How to write a research-based report

A research report is essentially a set of recorded data directly from the field or from secondary sources whose aim is to analyse a specific situation or topic. The information gathered in this case may be in the form of surveys or qualitative/quantitative methods. The information to be analysed is in raw format, hence the need to develop a report synthesizing the topic with the intention of achieving specific results. It is notable that research-based reports are vast and cut across different areas and subjects. The bottom line is that there are common elements that manifest in research-based reports, hence the need to understand how to write one. This guide takes you through a step-by-step procedure on how a good report can be done:

The Executive Summary

This section comes as the first in a research report. An executive summary gives an overview of the report. In other words, the executive summary covers the elements of the research reports to prepare the readers on what they should expect as they read along. It is important to ensure that you make the executive summary as interesting as possible in order to hook the readers. Most importantly, the executive summary should be a sneak-peak of the entire report; hence, it should not be lengthy. One or two short paragraphs should be enough for the summary section.

Research Introduction

One of the notable aspects is while gathering data, a researcher has some goals that he/she intends to achieve. It is in the introduction that the author should focus on answers related to the set goals. In this regard, it is important to develop special focus on the question ‘what is the current status of the goal?’ and ‘what is intended to make positive achievements of the same goals?’ It is also important to tackle the question on whether the conducted research was able to unearth the necessary information, as well as whether the intended goals were effectively achieved or not. Such relevant information is what you should focus on when writing research introduction.

Research Methodology

Research methodology is essentially the most important element of a research paper. In this case, you should aim at clearly spelling out the methods or approaches that you applied in achieving your results. In essence, you should have adequately defined parameters that adopted as far as searching for raw data is concerned. The idea here is to be detail-oriented such that the reader will have a clear understanding of the applied data gathering and analysis strategies. Information in this section should be expressed in a chronological order based on priorities and importance. It might be necessary to include the necessary references, especially where secondary or other non-original techniques are applied in gathering information.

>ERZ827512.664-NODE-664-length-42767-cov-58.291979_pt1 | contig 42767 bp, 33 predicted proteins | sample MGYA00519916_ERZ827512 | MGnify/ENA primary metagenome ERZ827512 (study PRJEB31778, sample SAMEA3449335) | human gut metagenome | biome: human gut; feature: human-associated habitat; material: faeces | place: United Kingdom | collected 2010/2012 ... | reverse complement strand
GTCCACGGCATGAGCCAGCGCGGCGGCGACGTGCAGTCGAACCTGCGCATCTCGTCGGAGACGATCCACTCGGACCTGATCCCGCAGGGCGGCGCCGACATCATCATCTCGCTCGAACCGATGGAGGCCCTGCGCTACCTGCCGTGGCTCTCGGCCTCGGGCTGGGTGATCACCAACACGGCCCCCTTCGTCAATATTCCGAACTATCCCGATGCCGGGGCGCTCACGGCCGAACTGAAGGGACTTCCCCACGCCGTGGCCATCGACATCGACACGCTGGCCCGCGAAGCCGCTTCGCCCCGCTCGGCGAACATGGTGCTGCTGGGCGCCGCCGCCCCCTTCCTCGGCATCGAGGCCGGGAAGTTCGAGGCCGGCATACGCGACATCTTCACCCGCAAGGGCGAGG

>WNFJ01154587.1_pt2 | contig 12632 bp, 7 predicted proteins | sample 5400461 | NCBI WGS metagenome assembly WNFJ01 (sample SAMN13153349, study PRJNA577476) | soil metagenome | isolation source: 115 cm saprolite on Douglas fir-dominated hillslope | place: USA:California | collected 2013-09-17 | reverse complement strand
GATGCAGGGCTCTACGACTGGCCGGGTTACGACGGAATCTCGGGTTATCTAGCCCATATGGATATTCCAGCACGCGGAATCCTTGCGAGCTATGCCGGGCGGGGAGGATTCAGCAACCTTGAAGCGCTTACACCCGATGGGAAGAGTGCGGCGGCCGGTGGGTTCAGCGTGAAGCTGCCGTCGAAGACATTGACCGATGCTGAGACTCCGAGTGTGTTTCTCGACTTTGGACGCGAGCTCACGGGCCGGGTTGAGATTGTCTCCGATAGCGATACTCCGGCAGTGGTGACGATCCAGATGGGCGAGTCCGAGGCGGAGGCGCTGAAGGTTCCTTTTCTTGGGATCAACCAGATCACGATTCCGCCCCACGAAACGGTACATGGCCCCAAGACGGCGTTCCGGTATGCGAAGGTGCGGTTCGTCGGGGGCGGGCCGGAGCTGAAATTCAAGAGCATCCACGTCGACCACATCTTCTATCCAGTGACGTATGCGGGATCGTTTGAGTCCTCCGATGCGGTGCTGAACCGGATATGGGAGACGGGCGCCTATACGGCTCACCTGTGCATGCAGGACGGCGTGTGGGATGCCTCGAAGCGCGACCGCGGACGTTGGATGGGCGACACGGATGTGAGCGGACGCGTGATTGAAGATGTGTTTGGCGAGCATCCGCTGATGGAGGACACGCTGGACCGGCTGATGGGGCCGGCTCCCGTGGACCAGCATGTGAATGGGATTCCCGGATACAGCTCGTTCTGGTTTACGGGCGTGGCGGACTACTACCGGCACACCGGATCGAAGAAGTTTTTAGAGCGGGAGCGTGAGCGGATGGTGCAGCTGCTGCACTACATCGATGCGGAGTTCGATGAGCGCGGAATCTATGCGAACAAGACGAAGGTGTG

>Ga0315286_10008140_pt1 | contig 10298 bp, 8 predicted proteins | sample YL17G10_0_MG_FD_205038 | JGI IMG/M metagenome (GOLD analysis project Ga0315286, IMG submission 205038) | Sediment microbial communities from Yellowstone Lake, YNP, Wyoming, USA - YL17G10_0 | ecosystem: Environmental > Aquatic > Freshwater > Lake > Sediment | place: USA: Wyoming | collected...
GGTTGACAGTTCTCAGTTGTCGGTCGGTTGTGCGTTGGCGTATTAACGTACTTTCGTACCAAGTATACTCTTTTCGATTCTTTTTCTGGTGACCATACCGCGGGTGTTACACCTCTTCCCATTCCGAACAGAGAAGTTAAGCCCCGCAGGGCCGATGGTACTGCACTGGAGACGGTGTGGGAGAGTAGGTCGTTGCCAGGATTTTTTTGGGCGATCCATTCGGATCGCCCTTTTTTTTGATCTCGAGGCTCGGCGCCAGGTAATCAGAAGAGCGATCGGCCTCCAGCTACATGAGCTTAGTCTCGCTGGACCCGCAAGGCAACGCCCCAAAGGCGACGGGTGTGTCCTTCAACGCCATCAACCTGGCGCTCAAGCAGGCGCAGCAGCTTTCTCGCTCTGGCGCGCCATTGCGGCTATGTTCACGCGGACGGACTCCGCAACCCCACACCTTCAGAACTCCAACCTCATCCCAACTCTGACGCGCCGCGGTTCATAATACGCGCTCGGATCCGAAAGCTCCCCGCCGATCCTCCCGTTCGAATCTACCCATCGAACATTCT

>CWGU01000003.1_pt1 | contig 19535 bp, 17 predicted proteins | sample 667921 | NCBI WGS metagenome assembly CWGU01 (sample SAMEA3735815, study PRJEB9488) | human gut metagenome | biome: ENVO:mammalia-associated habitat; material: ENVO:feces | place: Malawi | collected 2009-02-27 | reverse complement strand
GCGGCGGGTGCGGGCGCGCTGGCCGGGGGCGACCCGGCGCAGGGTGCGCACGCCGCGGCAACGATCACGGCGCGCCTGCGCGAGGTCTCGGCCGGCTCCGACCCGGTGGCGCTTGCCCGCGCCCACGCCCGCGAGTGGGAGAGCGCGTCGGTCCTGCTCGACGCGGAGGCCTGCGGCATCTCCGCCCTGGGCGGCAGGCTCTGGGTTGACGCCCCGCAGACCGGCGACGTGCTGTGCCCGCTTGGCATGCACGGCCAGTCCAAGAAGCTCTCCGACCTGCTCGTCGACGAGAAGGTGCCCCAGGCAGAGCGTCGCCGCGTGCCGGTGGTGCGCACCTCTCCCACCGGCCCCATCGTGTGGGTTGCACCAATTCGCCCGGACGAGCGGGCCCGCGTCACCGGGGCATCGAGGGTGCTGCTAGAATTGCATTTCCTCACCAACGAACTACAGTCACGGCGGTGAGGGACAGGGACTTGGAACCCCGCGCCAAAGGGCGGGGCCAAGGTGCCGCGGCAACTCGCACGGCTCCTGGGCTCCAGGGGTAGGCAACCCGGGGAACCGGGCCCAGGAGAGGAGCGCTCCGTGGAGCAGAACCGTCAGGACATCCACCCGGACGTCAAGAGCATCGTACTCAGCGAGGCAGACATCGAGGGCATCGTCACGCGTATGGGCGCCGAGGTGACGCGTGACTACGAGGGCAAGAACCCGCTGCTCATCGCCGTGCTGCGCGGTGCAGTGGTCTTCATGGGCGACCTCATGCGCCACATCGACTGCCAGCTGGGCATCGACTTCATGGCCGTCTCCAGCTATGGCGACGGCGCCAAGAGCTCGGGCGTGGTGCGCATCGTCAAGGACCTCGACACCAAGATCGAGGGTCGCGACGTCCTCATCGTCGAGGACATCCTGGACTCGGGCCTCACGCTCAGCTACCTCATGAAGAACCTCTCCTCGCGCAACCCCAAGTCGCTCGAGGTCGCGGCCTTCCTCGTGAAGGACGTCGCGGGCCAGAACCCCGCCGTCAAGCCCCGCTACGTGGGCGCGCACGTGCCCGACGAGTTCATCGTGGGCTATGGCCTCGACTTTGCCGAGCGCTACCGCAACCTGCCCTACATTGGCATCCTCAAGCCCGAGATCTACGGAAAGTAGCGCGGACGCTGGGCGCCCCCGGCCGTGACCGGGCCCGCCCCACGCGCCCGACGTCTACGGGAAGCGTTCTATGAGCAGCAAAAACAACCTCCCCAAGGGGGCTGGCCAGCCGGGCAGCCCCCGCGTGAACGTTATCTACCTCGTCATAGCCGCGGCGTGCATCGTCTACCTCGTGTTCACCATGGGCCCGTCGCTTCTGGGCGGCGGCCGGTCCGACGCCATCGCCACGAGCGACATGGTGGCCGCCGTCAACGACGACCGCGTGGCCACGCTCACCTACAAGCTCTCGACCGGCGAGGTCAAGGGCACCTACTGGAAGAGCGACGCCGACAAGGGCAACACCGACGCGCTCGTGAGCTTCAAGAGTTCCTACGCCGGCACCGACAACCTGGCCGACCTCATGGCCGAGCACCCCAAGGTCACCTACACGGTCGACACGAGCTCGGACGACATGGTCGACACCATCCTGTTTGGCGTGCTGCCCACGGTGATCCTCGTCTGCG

This section provides results based on the research methodology applied. Therefore, data presentation should follow one of the standard techniques used in gathering the necessary information.


At this juncture, you will be required to analyse and discuss the results of your research, with the focus on the research topic and objectives. A comparative analysis is deemed necessary in developing the research discussion. The idea, in this case, is to connect the dots based on the various sections of the results. Further, there is the focus on how the research will be applied in the real world. Context must be maintained fully when engaging in the discussion section.

Conclusion and References

Finalize the research paper with a conclusion that summarizes your findings. You need to focus on the research objectives and the applied thesis statement. After the conclusion, a list of reference is needed as an acknowledgement of any secondary information used.